3D printed cable-bot flying camera

If there’s one device more important for your household than a baby monitor, it’s surely a flying video camera for keeping tabs on your, er, tabby. Micah Elizabeth Scott’s 3D printed “Tuco Flyer” is a cable-driven camera rig designed exclusively for filming Scott’s cat, Tuco.

“My cat Tuco co-stars on my electronics and reverse engineering streams, but really, he deserves his own show,” Scott explains. “This project is a robotic camera for my cat, which will stream on Twitch with interactive control. The robot consists of a moving ‘flyer’ portion with a camera, gimbal, and sensors. Four ‘winch bots’ hoist it around the room on cords from the top corners.”

See the cat-tracking device in all its cable-driven, 3D printed glory here. Scott’s GitHub repository for the project allows makers to edit the Tuco Flyer CAD designs and modify them to their own specifications.

And while you’re making your cat the center of attention, why not dress him or her up in 3D printed cat armor too?

Posted in 3D Printing Application

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Blizzident introduces 3D printed flossing device that lets users floss 'with just one bite'

Nov 6, 2017 | By Tess

3D printing has had a big impact on the dental industry and is being used for a number of applications in the field, ranging from customized teeth aligners to custom dental implants. What we never expected, however, was for 3D printing to revolutionize the chore of flossing.

Blizzident, a dental 3D printing company has developed a patent-pending device that could do just that. Called the “3D-Flosser,” this new 3D printed device reportedly enables users to floss all their teeth “with just one bite.”

Blizzident claims its 3D printed flossing device is custom designed to the user’s mouth so that when he or she bites down, the floss is inserted between the teeth as per a dentist’s recommendations.

As the company explains, “The 3D-Flosser design prevents you from biting into the floss too deep. It just lets you bite until the floss is ca. 2 mm deep into the region between gums and teeth (the “Gingival Sulcus”): exactly how it is recommended by dentists.”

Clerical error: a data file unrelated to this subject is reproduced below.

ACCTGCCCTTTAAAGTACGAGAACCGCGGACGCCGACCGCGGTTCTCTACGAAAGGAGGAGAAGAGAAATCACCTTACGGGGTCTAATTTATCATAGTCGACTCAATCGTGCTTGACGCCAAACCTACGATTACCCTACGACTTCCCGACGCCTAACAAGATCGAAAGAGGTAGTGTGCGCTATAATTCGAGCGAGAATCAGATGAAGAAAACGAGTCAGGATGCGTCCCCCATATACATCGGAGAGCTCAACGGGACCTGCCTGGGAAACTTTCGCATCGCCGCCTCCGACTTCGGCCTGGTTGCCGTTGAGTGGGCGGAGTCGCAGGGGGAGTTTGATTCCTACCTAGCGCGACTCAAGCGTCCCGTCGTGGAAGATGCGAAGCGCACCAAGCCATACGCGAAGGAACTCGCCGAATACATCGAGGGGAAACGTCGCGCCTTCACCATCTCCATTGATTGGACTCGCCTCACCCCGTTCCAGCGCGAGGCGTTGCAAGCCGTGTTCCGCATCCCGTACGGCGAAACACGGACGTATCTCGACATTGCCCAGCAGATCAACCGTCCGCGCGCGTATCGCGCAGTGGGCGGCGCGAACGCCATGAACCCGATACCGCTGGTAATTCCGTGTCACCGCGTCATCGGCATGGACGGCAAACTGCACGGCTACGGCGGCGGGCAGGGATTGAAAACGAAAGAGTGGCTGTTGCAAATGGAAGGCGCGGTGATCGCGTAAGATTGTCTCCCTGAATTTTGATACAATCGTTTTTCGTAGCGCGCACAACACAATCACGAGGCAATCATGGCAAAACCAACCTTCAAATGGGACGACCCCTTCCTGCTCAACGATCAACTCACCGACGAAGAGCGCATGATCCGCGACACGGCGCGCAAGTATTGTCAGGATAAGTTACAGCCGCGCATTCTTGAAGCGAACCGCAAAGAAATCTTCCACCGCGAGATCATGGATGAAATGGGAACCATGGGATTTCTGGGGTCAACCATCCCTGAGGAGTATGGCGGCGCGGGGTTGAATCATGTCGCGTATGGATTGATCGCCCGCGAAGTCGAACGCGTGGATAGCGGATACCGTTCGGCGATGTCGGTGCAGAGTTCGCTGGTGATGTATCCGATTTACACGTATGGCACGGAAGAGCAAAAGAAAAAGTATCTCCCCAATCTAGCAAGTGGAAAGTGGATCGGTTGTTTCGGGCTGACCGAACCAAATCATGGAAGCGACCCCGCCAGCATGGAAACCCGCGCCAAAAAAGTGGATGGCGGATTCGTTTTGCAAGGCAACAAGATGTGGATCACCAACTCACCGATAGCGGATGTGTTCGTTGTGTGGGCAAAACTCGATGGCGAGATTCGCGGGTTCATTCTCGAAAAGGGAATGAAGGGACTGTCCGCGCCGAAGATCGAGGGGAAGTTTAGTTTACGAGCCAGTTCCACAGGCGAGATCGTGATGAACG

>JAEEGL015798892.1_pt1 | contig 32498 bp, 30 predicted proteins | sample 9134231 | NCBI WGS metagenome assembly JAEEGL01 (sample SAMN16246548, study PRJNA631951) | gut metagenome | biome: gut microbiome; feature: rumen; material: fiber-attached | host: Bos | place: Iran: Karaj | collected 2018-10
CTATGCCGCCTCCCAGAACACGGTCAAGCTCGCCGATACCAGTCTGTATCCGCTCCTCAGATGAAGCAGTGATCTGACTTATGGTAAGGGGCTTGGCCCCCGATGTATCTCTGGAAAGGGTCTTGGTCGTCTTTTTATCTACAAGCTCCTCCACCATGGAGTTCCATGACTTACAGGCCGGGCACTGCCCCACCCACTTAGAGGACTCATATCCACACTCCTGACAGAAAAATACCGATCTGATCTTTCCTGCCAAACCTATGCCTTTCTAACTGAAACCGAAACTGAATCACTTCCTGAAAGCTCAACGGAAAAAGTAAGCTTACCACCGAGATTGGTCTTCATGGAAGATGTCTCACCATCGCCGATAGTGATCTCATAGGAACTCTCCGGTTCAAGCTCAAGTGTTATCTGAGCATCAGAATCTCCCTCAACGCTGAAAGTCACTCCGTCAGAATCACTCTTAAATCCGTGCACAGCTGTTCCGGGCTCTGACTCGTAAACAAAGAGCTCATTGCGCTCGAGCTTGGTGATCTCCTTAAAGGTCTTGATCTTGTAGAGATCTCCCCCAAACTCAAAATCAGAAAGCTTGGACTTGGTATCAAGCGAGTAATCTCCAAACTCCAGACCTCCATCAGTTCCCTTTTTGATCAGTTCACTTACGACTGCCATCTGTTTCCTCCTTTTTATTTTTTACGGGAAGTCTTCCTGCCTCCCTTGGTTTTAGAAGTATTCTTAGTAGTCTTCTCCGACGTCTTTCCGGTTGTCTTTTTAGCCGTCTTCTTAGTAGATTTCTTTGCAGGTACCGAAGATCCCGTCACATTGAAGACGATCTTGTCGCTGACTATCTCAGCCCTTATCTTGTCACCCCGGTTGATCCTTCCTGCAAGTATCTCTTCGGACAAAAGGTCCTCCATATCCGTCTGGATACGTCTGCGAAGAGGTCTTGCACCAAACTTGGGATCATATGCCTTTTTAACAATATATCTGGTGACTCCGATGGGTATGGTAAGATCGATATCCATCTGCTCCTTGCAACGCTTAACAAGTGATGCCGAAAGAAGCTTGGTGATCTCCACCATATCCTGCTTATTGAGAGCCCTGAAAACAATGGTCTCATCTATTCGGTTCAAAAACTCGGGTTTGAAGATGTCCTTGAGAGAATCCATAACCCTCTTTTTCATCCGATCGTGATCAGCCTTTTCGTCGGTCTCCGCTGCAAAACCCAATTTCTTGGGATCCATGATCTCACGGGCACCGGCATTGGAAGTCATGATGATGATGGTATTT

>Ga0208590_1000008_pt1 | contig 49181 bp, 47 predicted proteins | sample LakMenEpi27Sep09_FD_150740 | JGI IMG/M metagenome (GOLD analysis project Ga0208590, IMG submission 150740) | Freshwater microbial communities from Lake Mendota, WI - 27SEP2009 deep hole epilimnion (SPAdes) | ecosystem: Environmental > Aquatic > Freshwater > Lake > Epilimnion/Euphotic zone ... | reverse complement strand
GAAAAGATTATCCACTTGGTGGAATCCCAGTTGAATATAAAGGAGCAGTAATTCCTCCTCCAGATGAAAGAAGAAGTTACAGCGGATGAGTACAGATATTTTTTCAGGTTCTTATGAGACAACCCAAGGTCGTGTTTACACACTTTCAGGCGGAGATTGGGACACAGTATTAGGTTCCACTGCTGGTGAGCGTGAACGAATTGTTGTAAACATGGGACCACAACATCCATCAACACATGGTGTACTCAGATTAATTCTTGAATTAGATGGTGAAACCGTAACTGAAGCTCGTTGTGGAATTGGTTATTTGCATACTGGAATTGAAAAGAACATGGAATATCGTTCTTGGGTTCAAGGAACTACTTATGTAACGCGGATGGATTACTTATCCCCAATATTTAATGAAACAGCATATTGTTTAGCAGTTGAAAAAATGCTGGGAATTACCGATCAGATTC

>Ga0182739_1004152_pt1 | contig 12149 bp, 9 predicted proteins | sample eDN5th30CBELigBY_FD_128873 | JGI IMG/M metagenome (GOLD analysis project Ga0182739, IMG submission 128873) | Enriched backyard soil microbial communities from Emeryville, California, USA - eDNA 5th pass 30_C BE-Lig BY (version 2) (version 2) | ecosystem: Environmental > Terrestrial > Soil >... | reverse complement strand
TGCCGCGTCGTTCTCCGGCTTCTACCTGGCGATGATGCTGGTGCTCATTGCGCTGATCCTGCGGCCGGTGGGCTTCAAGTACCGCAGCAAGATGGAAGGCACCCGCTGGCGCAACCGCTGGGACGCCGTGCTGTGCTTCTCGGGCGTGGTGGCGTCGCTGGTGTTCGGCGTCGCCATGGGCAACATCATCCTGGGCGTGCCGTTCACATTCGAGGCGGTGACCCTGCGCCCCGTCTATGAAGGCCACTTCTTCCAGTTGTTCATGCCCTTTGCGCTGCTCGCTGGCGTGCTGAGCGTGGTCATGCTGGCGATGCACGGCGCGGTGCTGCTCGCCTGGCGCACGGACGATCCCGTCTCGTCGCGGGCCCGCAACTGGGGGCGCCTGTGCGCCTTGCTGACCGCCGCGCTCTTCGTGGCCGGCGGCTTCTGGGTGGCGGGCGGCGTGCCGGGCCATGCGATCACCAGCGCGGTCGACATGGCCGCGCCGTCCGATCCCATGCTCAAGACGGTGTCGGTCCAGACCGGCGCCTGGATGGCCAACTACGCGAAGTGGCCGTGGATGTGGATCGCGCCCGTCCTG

While we’re not sure if the 3D printed device will really convince non-flossers to pick up the habit—even though it would be significantly faster than traditional tooth-by-tooth flossing—the 3D-Flosser will surely appeal to those who follow dental hygiene trends closely.

The 3D-Flosser concept is pretty straightforward: clients send a 3D scan or impression of their mouths to Blizzident, which then customizes a plastic 3D printed frame for the flossing device. Two wheels of floss can then be inserted into the device and floss can be strung through the frame. The user would then simply have to bit into the device to floss.

“The tailored 3D-Flosser positions floss exactly where it needs to be between all your teeth,” says Blizzident. “By biting into it the floss moves between all your teeth until the gumline is reached, thus removing a lot of dirt already. Grinding left/right and forward/backwards a bit now moves all the rest out.”

The 3D printed flossing device is a follow-up to the company’s controversial 3D-Toothbrush, which it released in 2013 and which it claimed could brush a user’s teeth in just six seconds. This contraption, which also resembled something from a torture museum, uses a similar concept in that it is essentially a 3D printed mold based off the user’s mouth which integrates about 800 bristles.

Blizzident’s 3D-Toothbrush

Blizzident is offering its custom 3D printed flossing solution through its website for the price of $199 and €199. The company claims the 3D-Flosser can be used about 500 times before the floss rolls need replacing and that the plastic frame should last “many years”.

If you’re doing the mental math now, it probably doesn’t quite add up, considering you can buy rolls of old school manual floss for about a dollar, but again, if you’re someone who is up-to-date on all new dental trends and tricks, the 3D-Flosser might be of interest.

Posted in 3D Printing Application